Reading Habits: Shawn Vestal

The author of “Daredevils” has figured out how to arrange his life so that there are no bad places to read.

Not every adventure has to involve a motorcycle and a canyon jump. Spokane author Shawn Vestal, whose latest novel Daredevils covers just such territory, takes thrill-seeking dives into fiction of all genres when he reads for pleasure. Reading Habits is a recurring feature that asks authors, artists, leaders, and others about their lives as readers.

A book you’re reading right now.

I’m reading Tinkers, by Paul Harding, which I’m really enjoying, and some of the Dead Man poems by Marvin Bell, which are truly wonderful. In the middle of that, I took a two-day break and raced through Elmore Leonard’s Killshot, because sometimes you need a jolt of Elmore Leonard in your life.

Your favorite place to read.

Sitting on the couch in my living room, when there is no one else home, so I can read a passage — or some lines of poetry — out loud if I choose to, like the senile old man I am becoming.

Your least favorite place to read, but where you often end up anyway.

I don’t love to read in bed, but I don’t often end up reading in bed, either, and when I do I find I prefer it to not reading. There may be no such place — I have managed to arrange my life so it contains no unhappy reading places!

You’re banished to a desert island, with the complete works of just one author. Who is it?

What a terrifying prospect — so much booklessness! But it would have to be Shakespeare.

Paper book or e-reader? Why?

Paper book. It’s probably just habit, honestly, but it’s just a sensory experience that I much prefer. I also like to underline and write in them occasionally, and then come back years later and try to figure out why in the world I underlined THAT passage.

A book that changed your life in a significant way.

The Book of Mormon, hands down. If only based on the number of hours I had to spend in church as a child, and then the amount of thought I have given the book, and the religion, ever since I left the church.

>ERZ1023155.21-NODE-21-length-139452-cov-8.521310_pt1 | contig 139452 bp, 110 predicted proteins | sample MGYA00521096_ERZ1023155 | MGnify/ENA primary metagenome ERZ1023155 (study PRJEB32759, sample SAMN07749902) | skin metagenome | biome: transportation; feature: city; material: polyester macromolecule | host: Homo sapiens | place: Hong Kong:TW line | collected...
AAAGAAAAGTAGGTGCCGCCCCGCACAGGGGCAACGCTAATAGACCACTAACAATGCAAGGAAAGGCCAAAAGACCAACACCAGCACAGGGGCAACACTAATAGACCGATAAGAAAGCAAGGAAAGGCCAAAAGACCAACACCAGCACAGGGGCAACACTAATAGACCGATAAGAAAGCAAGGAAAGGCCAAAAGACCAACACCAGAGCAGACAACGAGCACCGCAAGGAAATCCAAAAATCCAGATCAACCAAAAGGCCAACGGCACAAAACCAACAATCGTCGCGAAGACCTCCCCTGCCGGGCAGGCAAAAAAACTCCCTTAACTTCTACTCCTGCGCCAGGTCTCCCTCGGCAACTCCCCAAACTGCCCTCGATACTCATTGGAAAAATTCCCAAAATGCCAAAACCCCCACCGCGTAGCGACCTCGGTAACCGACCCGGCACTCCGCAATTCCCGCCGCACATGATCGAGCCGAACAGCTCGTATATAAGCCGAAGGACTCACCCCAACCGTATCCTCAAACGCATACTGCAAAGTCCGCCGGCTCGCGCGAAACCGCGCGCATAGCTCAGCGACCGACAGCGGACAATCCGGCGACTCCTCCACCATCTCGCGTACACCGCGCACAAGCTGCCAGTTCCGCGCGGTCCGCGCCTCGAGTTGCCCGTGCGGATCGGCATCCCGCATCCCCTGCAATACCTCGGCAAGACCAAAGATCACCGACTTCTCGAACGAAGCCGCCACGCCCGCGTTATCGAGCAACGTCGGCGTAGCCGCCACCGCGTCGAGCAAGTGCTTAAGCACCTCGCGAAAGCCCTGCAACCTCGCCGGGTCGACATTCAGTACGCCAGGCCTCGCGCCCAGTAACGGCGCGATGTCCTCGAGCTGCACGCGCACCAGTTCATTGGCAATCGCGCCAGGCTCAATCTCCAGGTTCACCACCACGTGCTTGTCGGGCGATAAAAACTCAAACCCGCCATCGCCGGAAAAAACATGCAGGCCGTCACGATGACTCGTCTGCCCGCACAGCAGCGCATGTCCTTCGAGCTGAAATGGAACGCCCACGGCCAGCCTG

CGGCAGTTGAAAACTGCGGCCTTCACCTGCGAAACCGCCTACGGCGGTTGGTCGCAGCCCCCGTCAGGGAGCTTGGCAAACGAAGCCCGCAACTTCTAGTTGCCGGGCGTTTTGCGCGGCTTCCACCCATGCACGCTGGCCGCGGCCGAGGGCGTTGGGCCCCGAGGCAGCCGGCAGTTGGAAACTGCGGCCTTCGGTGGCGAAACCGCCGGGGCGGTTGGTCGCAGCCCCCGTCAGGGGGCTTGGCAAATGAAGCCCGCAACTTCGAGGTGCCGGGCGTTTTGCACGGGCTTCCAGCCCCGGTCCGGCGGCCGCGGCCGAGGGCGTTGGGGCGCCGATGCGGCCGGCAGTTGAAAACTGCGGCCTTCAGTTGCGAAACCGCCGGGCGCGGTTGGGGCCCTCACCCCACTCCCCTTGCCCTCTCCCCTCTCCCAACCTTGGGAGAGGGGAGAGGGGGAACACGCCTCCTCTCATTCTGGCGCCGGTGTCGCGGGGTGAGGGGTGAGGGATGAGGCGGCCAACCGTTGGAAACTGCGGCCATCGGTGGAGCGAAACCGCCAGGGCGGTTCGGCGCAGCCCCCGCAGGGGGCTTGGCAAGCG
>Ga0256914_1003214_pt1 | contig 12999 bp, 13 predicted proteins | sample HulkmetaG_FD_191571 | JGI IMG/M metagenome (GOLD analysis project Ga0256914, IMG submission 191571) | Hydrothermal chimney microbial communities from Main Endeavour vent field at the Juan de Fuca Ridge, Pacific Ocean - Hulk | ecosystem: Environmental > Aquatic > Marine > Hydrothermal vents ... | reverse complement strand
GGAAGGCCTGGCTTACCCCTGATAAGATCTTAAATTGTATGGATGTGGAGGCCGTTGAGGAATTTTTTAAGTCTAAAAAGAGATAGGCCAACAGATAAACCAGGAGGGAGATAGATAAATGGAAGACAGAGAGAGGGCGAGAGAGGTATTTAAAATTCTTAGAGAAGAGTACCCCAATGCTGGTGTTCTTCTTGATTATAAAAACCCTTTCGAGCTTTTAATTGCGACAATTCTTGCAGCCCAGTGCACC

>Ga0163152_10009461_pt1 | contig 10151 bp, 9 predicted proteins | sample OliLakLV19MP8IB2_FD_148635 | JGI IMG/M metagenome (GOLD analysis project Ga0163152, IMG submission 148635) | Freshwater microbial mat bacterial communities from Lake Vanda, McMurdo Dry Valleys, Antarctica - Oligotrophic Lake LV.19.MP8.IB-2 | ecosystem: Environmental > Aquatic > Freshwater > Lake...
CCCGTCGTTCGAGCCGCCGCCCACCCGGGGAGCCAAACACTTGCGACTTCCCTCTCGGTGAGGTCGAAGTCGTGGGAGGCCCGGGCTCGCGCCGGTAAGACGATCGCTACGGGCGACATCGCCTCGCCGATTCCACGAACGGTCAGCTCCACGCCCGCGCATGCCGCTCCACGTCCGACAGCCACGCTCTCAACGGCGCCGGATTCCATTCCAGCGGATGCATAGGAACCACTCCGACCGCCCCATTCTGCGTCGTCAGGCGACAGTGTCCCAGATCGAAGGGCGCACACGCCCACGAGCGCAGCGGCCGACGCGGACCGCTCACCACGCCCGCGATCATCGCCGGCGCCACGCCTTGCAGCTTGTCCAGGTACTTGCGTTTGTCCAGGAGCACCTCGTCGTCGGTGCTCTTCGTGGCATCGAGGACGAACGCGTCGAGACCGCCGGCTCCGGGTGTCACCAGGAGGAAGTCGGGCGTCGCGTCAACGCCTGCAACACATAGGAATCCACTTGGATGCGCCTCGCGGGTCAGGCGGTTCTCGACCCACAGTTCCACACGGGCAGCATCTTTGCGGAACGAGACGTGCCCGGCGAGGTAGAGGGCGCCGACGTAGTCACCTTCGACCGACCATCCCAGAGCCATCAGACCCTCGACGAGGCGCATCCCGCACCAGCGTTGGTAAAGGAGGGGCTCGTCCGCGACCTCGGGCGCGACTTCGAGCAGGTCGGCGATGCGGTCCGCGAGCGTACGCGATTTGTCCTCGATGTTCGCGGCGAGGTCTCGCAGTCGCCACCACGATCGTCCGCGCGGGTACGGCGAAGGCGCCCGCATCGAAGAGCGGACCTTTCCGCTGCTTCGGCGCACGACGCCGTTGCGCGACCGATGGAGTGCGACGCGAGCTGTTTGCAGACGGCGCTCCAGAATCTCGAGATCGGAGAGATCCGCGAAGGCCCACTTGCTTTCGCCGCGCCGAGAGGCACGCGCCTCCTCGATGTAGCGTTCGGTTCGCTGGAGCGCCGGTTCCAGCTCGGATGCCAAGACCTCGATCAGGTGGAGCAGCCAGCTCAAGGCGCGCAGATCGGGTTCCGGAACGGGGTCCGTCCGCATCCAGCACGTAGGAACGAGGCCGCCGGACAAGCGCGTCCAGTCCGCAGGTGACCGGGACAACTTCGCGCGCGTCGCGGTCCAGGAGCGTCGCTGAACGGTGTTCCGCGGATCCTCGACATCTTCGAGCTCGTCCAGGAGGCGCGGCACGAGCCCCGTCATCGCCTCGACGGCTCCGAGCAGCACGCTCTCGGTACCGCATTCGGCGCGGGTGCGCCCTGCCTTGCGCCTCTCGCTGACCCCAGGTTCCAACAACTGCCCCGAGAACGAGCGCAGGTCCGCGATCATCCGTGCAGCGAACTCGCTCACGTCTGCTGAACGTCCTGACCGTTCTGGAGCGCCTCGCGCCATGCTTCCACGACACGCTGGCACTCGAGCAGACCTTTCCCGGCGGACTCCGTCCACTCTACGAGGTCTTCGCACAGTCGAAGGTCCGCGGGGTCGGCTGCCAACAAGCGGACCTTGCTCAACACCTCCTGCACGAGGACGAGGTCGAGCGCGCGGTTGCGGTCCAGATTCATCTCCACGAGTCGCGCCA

A book you would force all humans to read if you had the power.

One of mine. OK, that’s not fair. Maybe the complete Shakespeare? Too much? How about a few of the plays – say a Lear-Macbeth-Hamlet value pack? I’ll lend all humans my copy of The Riverside Shakespeare, if they promise to return it by the time I’m banished to that desert island.

A book that was better than the movie.

All of them? Maybe not quite. I often think that Jesus’ Son is one of the better triumphs in both forms, though the book is better.

A book you found too disturbing to finish.

I think disturbing doesn’t drive me away, necessarily. Some of my favorite books are disturbing, truly unsettling, and I find that not only do I not stop reading them, I reread them. I’m thinking of Blood Meridian, Lolita, Sabbath’s Theater — novels of perplexed moralities and bad behavior.

A book you’re embarrassed to admit you like.

I don’t know if there is one. I’m happy to have read just about anything, even terrible novels. When I was a teenager there were a couple of books I read solely for the promise of sexual content — Norman Mailer’s Ancient Evenings comes to mind — so I suppose that’s a little embarrassing. But not very.

The best bookstore you know.

I have a special fondness for Auntie’s in Spokane. Part of this is based on the fact that it’s a great bookstore, and part is based on the fact that I have a personal connection with the people who work there, and this town. Apart from that, I would live in Powell’s in Portland, if they’d let me. Just set up a cot in the aisles.

Shawn Vestal is debuting an original short story as part of Humanities Washington’s Bedtime Stories literary fundraiser in Spokane on October 28. More here.

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